3 For the study of music at Alexandria cf. Ammianus Marcellinus 22. 16. 17, nondumque apud eos penitus exaruit musica, nec harmonia conticuit.
4 The artaba, an Egyptian dry measure, was equivalent to about nine gallons.
1 Julian does not mean sacred music in particular; cf. Vol. 1, Oration 3. 111c, where θεία is used of secular music.
Your earlier silence was more creditable than your present defence; for then you did not utter abuse, though perhaps it was in your mind. But now, as though you were in travail, you have poured out your abuse of me wholesale. For must I not regard it as abuse and slander that you supposed me to be like your own friends, to each of whom you offered yourself uninvited; or rather, by the first3 you were not invited, and you obeyed the second 1 on his merely indicating that he wished to enlist you to help him. However, whether I am like Constans and Magnentius the event itself, as they say, will prove.2 But as for you, from what you wrote it is very plain that, in the words of the comic poet,3
"You are praising yourself, lady, like Astydamas."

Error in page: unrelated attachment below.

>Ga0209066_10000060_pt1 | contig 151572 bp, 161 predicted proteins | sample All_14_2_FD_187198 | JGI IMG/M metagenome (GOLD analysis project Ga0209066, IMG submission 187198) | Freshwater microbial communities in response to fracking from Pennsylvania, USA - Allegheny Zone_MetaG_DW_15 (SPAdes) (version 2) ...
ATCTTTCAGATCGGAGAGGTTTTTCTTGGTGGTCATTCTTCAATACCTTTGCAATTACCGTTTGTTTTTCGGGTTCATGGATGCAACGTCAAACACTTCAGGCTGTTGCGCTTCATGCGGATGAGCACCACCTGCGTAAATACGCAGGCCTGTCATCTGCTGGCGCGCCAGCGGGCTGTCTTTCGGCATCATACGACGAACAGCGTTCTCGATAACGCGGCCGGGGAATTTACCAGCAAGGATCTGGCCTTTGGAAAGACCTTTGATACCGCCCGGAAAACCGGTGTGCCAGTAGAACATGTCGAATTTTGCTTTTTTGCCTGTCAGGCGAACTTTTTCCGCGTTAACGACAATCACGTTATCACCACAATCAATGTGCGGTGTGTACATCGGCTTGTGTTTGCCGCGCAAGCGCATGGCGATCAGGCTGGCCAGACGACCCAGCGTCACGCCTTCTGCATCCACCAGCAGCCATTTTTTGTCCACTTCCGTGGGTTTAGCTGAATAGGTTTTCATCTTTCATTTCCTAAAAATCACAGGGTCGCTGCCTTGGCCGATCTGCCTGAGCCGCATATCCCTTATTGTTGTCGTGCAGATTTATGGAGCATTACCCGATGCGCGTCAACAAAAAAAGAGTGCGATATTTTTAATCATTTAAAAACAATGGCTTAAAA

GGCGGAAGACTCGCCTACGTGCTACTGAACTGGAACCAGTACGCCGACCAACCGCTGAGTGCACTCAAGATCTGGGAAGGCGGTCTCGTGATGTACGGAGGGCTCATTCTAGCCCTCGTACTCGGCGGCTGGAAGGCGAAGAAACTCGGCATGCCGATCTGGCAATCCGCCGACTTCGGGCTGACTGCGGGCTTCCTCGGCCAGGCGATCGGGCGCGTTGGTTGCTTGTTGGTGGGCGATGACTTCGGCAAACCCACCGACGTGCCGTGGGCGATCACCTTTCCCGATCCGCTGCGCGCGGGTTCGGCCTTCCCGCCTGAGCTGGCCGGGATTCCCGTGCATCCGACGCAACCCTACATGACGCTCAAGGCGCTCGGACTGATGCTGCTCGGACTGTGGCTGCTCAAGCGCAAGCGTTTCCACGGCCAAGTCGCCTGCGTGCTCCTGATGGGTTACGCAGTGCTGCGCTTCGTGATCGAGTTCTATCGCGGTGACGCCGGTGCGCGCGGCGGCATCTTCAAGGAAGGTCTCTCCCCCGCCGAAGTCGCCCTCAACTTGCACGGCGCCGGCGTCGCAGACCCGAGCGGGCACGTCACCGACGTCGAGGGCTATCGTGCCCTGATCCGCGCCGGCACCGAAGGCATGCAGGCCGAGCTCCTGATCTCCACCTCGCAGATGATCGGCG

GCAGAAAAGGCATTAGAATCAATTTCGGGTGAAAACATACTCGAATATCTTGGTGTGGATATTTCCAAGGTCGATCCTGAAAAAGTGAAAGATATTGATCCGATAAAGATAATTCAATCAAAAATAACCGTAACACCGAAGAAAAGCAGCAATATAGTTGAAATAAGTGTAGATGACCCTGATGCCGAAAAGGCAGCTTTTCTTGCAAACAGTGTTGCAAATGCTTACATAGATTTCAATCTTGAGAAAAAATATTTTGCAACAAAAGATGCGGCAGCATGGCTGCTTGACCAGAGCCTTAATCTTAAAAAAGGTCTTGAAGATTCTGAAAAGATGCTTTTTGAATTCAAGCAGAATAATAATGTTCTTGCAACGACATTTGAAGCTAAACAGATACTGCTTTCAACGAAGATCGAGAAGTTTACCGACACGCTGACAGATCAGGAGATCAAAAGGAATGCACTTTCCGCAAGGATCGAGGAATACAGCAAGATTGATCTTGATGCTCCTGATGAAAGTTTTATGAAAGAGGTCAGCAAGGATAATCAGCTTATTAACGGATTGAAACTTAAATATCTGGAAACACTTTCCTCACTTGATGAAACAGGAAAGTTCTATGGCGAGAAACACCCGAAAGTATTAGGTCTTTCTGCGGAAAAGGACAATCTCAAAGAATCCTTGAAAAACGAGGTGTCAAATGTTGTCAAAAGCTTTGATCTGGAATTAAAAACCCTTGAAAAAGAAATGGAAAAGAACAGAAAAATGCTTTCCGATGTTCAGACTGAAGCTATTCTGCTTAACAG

For when you write about your "fearlessness" and "great courage," and say "Would that you knew my real value and my true character!" and, in a word, all that sort of thing,—for shame! What an empty noise and display of words is this! Nay, by the Graces and Aphrodite, if you are so brave and noble, why were you "so careful to avoid incurring displeasure," if need be, "for the third time"?4 For when men fall under the displeasure of princes, the lightest consequence—and, as one might say, the most agreeable to a man of sense—is that they are at once relieved from the cares of business; and if they have to pay a small fine as well, their stumbling block is merely money; while the culmination of the prince's wrath, and the "fate beyond all remedy" as the saying is, is to lose their lives. Disregarding all these dangers, because, as you say, "you had come to know me in my private capacity for the man I am" 5—and in my common and generic capacity for the human being I am, though unknown to myself, late learner that I am!—why, in heaven's name, did you say that you were careful to avoid incurring displeasure for the third time? For surely my anger will not change you from a good man into a bad. I should be enviable indeed, and with justice, if I had the power to do that; for then, as Plato says,1 I could do the converse as well. But since virtue owns no master,2 you ought not to have taken into account anything of the 'sort. However, you think it is a fine thing to speak ill of all men, and to abuse all without exception, and to convert the shrine of peace3 into a workshop of war. Or do you think in this way to excuse yourself in the sight of all for your past sins, and that your courage now is a screen to hide your cowardice of old? You have heard the fable of Babrius:4 "Once upon a time a weasel fell in love with a handsome youth.". The rest of the fable you may learn from the book. However much you may say, you will never convince any human being that you were not what you were, and such as many knew you to be in the past. As for your ignorance and audacity now, it was not philosophy that implanted them in you, no, by heaven! On the contrary, it was what Plato5 calls a twofold lack of knowledge. For though you really know nothing, just as I know nothing, you think forsooth that you are the wisest of all men, not only of those who are alive now, but also of those who have ever been, and perhaps of those who ever will be. To such a pitch of ignorance has your self-conceit grown!